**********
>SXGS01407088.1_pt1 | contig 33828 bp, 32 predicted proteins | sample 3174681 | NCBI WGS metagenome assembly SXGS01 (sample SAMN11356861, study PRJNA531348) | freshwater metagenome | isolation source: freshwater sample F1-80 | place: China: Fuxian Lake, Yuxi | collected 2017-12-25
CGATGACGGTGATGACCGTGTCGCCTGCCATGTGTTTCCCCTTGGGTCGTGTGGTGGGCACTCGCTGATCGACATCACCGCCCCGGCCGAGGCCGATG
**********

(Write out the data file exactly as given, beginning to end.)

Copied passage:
>SXGS01407088.1_pt1 | contig 33828 bp, 32 predicted proteins | sample 3174681 | NCBI WGS metagenome assembly SXGS01 (sample SAMN11356861, study PRJNA531348) | freshwater metagenome | isolation source: freshwater sample F1-80 | place: China: Fuxian Lake, Yuxi | collected 2017-12-25
CGATGACGGTGATGACCGTGTCGCCTGCCATGTGTTTCCCCTTGGGTCGTGTGGTGGGCACTCGCTGATCGACATCACCGCCCCGGCCGAGGCCGATG